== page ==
Recorded: 22 Aug 2008
So, I still have this important goal. I write about it. I’ve already written several editorials on this subject. But basically, I learned in Washington that science is much more important than most scientists think. And that we need to get science throughout our society. And the only way to do that… you can’t make people appreciate or use science by throwing science at them when it seems so strange and foreign. You need individuals, human beings, I call them adaptors who are from the scientific enterprise, have a Ph.D., have done research, are part of the scientific enterprise. But then leave and go somewhere else, whether it’s a school system, a congressional committee, which is what I saw very valuable in Washington for a few years, or you know, or a newspaper, or a TV station, or a law firm, or wherever. They can then be the funnels through which scientific wisdom is poured into those organizations and expertise and very important also through which the needs of those organizations for science can be expressed. Because, I’ve learned that every part of our society has a different culture. The scientific culture we all take for granted after we’ve been in it for a while. But it’s different from other cultures in the …Just to take an obvious example, from where I’m sitting…I’m trying to work with the San Francisco school district for years and years on science education. The culture of the school district is very different from the culture of the scientific community and this is what makes it so hard to be effective in working together. So I’m a strong advocate for getting people from the scientific community that they should leave and work in the school district so they become a part of that culture and be the interpreters between science and the educational enterprise.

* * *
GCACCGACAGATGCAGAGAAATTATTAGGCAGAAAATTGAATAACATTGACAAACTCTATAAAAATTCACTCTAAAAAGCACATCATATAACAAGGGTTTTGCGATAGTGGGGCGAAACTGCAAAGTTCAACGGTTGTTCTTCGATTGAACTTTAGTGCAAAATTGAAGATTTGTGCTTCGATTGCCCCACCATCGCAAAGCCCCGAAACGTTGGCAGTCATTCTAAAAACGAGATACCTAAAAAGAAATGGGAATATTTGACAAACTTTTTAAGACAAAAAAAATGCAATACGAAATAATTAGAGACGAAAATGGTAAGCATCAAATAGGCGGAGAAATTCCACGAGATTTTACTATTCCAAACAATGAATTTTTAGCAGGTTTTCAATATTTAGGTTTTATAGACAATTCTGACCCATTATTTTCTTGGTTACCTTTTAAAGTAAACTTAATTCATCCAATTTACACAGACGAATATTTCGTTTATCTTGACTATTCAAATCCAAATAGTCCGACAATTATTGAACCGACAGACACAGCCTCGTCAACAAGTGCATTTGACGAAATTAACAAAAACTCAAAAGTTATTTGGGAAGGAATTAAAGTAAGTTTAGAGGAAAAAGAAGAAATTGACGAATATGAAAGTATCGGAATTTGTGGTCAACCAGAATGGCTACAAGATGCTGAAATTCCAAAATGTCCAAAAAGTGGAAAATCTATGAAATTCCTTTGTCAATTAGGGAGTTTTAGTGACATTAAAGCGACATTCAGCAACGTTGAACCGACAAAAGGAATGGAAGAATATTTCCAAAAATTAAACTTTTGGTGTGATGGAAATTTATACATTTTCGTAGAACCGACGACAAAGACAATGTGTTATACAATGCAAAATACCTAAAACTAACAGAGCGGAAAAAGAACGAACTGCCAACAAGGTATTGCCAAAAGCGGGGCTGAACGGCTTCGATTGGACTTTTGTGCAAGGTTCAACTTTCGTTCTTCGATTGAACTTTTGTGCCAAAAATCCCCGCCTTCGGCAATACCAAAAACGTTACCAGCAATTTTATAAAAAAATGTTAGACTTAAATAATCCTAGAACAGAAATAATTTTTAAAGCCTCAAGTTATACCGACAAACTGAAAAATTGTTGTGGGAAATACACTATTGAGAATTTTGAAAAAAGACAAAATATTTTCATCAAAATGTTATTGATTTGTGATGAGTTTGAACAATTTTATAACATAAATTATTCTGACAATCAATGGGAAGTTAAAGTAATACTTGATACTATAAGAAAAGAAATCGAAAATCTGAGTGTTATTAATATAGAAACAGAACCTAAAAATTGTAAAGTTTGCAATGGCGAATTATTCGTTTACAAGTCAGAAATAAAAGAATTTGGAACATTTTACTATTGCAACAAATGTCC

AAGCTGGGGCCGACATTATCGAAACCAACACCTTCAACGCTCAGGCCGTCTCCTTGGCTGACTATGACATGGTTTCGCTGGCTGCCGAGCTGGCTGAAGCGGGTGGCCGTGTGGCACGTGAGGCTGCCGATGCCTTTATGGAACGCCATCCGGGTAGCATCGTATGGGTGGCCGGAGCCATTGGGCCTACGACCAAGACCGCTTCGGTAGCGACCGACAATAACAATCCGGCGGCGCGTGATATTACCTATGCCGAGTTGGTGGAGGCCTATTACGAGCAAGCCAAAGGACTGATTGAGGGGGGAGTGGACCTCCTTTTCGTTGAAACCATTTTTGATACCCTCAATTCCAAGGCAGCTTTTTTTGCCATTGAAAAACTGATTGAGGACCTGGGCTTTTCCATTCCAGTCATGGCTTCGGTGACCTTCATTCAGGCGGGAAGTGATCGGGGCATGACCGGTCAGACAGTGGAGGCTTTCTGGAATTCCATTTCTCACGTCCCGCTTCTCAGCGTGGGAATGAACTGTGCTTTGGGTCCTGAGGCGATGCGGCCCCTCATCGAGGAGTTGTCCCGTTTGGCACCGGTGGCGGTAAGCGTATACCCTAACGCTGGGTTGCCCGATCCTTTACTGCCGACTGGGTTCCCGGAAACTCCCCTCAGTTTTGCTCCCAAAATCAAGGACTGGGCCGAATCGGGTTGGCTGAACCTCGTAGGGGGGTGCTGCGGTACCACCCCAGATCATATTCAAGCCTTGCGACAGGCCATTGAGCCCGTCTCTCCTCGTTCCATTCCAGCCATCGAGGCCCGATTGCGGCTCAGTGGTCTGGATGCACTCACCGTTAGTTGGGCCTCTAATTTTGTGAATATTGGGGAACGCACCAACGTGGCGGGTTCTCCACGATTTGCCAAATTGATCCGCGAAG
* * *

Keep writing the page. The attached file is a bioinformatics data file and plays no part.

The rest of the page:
Bruce Alberts, currently Editor-in-chief of Science, Professor Emeritus in the Department of Biochemistry and Biophysic at the University of California and United States Science Envoy. He received A.B. (1960) in Biochemical Science from Harvard College, Cambridge, Massachusetts and Ph.D. (1965) from Harvard University, Cambridge, Massachusetts. In 1966 he joined Department of Chemistry at the Princeton University and after 10 years he became professor and vice chair of the Department of Biochemistry and Biophysic at the UCSF.
Alberts work is best known for his work on the protein complexes that allow chromosomes to be replicated. He is one of the authors of The Molecular Biology of the Cell, a major textbook in the field. He served two-six years terms as a president of National Academy of Science (1993-2005). During his administration at NAS, he was involved in developing the landmark of National Science Education standards.
Among many honors and awards (16 honorary degrees), he is Co-chair of the InterAcademy Council and a trustee of Gordon and Betty Moore Fundation.
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